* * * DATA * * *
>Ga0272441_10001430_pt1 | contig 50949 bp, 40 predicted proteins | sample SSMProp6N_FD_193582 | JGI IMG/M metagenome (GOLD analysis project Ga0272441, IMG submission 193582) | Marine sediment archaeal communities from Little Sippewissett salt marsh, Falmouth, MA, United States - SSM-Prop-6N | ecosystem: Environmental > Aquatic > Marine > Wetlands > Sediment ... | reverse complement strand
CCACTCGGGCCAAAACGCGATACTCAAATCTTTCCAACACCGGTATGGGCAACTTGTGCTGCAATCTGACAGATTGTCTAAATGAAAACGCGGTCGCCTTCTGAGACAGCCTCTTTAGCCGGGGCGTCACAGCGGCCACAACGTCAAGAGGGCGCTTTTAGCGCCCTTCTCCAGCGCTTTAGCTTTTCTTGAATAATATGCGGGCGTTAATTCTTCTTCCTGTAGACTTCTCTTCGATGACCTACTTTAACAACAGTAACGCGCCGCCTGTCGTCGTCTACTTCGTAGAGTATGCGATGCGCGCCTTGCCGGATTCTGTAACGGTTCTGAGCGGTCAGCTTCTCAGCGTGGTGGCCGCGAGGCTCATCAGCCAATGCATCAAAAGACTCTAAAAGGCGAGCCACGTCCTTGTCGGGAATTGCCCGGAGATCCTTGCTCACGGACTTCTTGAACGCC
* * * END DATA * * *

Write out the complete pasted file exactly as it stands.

>Ga0272441_10001430_pt1 | contig 50949 bp, 40 predicted proteins | sample SSMProp6N_FD_193582 | JGI IMG/M metagenome (GOLD analysis project Ga0272441, IMG submission 193582) | Marine sediment archaeal communities from Little Sippewissett salt marsh, Falmouth, MA, United States - SSM-Prop-6N | ecosystem: Environmental > Aquatic > Marine > Wetlands > Sediment ... | reverse complement strand
CCACTCGGGCCAAAACGCGATACTCAAATCTTTCCAACACCGGTATGGGCAACTTGTGCTGCAATCTGACAGATTGTCTAAATGAAAACGCGGTCGCCTTCTGAGACAGCCTCTTTAGCCGGGGCGTCACAGCGGCCACAACGTCAAGAGGGCGCTTTTAGCGCCCTTCTCCAGCGCTTTAGCTTTTCTTGAATAATATGCGGGCGTTAATTCTTCTTCCTGTAGACTTCTCTTCGATGACCTACTTTAACAACAGTAACGCGCCGCCTGTCGTCGTCTACTTCGTAGAGTATGCGATGCGCGCCTTGCCGGATTCTGTAACGGTTCTGAGCGGTCAGCTTCTCAGCGTGGTGGCCGCGAGGCTCATCAGCCAATGCATCAAAAGACTCTAAAAGGCGAGCCACGTCCTTGTCGGGAATTGCCCGGAGATCCTTGCTCACGGACTTCTTGAACGCC